the property that if any bit of the encrypted material is changed the
decryption will look like random bits. We can use BEAR in a mode where
decryption and encryption are equivalent, by using the same key for
-both hash steps. See Section \ref{subsec:tagging} for a discussion of
+both its hash steps. See Section \ref{subsec:tagging} for a discussion of
% Both hash steps''?  We never mention Bear's hash steps... -Nick
+% True. Does adding 'its' help? -RRD
how this all-or-nothing encryption approach helps protect against tagging.

\begin{figure}
@@ -357,6 +351,8 @@
\label{subsec:tagging}

% We never define what a tagging attack is. -Nick
+% Yes we do. This following paragraph does, give or take. Should
+% we say more? -RRD

The crossover point is critical to preventing tagging attacks. Without
it, an adversary could tag the payload of a forward message when it
@@ -513,26 +509,6 @@
sources, leading to smaller anonymity sets.}
In our current design, this information is placed
in a variable-length annex to the final header.
-%\footnote{It must be
-%prevent people from creating SURBs that can be delivered by SMTP.
-%On the one hand, under the header swap'' method described in
-%\ref{subsec:header-swap}, the all-or-nothing property of BEAR prevents
-%the generator of a reply block from putting any information in the
-%payload.  On the other hand, under the distinguish replies'' method
-%in \ref{subsec:distinguish-replies}, the delivery information would
-%create a portion of the payload that the final node could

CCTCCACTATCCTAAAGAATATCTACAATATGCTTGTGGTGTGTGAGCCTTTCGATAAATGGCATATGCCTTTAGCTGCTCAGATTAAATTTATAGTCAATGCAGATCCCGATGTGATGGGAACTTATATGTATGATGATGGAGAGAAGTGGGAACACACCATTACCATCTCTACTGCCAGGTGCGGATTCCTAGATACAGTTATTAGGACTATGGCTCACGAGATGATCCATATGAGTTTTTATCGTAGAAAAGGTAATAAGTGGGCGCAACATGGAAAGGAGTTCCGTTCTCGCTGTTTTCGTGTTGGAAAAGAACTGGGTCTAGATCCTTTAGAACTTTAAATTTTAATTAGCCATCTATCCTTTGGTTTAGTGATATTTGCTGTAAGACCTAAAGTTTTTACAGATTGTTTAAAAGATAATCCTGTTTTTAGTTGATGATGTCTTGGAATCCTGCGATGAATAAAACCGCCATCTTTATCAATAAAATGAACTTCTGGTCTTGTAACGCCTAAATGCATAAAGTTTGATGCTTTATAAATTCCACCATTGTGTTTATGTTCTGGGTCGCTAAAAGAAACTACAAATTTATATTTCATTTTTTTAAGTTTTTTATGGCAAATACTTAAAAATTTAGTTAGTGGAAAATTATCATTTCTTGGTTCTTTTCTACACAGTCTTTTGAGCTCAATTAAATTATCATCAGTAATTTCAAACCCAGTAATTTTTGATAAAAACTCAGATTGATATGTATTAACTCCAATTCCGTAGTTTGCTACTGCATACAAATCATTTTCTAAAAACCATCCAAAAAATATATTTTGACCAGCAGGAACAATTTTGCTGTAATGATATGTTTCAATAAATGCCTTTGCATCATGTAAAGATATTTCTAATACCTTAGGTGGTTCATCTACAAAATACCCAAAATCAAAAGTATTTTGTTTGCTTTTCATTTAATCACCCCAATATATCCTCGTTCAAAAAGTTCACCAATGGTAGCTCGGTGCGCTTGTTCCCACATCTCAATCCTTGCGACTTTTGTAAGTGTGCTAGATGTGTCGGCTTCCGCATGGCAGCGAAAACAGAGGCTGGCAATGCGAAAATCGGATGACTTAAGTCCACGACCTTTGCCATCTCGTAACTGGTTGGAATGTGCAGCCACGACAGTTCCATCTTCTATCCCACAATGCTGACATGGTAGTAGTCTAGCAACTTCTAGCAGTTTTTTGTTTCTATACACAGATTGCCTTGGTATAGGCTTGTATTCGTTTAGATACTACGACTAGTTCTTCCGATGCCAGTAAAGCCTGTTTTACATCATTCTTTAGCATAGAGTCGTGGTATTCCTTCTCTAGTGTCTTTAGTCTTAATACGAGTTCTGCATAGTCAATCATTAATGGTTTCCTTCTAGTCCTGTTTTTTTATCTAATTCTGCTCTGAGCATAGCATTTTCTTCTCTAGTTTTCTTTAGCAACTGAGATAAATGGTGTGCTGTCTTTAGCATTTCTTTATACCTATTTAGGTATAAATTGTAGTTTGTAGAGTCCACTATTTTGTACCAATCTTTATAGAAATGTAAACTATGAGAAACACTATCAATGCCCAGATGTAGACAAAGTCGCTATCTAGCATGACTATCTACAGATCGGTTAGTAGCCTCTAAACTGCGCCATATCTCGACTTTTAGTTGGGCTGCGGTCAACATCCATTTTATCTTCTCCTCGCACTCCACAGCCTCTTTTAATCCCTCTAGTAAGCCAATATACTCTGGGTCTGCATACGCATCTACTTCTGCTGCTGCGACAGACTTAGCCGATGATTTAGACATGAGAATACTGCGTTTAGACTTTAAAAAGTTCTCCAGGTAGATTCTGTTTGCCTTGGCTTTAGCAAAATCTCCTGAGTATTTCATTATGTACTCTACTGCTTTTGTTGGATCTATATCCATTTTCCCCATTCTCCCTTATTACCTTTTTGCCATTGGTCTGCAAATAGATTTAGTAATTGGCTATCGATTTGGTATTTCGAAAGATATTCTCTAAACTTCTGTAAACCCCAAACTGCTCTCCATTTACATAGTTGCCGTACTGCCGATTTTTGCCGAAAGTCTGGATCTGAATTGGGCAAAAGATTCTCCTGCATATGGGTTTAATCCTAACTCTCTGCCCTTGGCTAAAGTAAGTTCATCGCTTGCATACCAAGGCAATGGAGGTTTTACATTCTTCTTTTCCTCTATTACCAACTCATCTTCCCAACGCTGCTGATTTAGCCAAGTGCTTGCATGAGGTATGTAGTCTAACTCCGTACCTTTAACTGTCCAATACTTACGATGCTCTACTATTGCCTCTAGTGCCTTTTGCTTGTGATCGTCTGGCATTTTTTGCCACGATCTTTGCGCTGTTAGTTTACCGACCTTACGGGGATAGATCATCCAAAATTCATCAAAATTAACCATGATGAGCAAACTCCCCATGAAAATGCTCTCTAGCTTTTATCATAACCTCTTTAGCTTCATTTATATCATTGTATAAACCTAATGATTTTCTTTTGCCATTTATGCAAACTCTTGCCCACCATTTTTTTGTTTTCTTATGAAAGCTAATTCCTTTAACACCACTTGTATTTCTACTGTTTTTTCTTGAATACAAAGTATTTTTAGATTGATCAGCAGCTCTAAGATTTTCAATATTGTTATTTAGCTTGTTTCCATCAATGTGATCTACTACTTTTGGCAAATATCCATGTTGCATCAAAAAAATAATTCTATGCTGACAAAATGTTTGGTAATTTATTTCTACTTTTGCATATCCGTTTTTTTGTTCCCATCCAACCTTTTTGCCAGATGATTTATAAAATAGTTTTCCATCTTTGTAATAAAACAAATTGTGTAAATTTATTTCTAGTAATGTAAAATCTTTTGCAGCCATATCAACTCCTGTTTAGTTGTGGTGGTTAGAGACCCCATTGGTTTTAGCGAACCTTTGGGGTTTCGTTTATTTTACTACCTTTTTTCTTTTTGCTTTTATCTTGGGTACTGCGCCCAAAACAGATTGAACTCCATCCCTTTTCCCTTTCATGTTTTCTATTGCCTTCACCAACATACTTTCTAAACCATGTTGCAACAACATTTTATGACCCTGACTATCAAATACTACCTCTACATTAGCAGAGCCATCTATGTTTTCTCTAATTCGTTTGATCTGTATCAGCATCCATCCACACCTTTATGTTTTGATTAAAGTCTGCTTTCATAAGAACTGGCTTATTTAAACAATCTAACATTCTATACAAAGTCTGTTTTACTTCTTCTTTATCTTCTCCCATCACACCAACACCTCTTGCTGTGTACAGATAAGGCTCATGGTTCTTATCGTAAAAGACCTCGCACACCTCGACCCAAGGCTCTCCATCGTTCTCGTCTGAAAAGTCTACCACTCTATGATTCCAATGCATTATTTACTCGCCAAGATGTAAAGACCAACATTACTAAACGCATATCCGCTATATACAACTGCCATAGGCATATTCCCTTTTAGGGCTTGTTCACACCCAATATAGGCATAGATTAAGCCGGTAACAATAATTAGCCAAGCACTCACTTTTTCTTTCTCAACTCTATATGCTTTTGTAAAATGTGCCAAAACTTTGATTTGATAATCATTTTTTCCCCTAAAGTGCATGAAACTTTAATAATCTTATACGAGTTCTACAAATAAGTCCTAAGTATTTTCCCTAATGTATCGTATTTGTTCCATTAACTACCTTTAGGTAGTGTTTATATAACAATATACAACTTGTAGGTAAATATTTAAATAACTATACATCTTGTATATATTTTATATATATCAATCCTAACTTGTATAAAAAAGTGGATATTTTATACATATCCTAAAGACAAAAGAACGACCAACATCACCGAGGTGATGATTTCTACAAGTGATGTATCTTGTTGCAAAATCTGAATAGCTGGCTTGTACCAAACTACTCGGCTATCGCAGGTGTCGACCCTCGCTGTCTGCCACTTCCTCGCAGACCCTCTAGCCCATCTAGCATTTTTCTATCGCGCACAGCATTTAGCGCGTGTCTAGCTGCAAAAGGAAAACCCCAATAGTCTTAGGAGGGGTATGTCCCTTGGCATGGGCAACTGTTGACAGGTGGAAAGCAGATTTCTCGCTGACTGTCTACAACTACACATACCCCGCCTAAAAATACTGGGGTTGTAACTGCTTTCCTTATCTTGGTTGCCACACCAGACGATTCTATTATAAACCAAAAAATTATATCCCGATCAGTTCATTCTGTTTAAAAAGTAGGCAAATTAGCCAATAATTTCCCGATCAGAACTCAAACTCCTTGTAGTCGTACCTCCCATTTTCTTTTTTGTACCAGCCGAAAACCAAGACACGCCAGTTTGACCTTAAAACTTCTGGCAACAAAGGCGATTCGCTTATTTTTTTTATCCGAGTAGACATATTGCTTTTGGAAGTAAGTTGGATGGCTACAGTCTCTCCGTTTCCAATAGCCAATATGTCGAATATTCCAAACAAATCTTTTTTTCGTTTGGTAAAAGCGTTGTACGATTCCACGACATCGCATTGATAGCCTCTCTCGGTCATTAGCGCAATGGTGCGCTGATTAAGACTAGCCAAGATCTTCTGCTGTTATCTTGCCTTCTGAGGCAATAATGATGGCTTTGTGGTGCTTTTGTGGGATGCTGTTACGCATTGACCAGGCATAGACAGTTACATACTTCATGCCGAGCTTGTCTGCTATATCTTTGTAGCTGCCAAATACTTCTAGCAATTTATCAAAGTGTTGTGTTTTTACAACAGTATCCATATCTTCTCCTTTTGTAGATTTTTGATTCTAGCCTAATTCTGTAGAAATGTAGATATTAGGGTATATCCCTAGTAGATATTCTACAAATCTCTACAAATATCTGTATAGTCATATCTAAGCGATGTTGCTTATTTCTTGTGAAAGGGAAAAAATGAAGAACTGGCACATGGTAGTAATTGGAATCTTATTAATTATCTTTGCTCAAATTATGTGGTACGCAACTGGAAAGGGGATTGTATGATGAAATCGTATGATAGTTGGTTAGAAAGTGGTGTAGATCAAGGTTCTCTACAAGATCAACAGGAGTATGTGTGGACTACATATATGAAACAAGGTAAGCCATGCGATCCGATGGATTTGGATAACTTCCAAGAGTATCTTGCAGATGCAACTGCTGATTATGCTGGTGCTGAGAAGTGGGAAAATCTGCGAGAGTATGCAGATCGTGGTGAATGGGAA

-%distinguish from random garbage, thus allowing a tagging attack
-% See my messages of April 9 and 10 titled SMTP service'' for a more
-% detailed version of the above argument. -Nick
-%
-% Should we say _why_ it's undesirable to force reply recipients to
-% run local nodes?  [My answer is (A) that some people (such as human
-% rights activists using internet cafes) want to get replies, but
-% don't have persistant net connections, (B) that Mixmaster
-% supports it, and not doing so would be a step backwards, and (C)
-% that there's not much reason not to.]    -Nick

The types each MIX supports are described in a \emph{capability block},
which also includes the MIX's address, long-term (signing) public key,
@@ -605,7 +581,7 @@
number of available open exit nodes remains a limiting security parameter
for the remailer network.

-\subsection{Message expiration, and replay prevention, and key rotation}
+\subsection{Message expiration, replay prevention, and key rotation}

Mixmaster offers rudimentary replay prevention by keeping a list of recent
message IDs. To keep the list from getting too large, it expires entries
@@ -625,10 +601,7 @@
rare: an adversary can delay a message until near its expiration date,
then release it and trace it through the network.

-% need to read stop & go mix paper here.
-
-%More generally, these partitioning attacks arise whenever a message can be
-%very rare' and valid' at the same time.
+% need to read stop & go mix paper here. -RRD

One way of addressing this partitioning attack is to add dummy traffic
so that it is less rare for messages to arrive near their expiration date;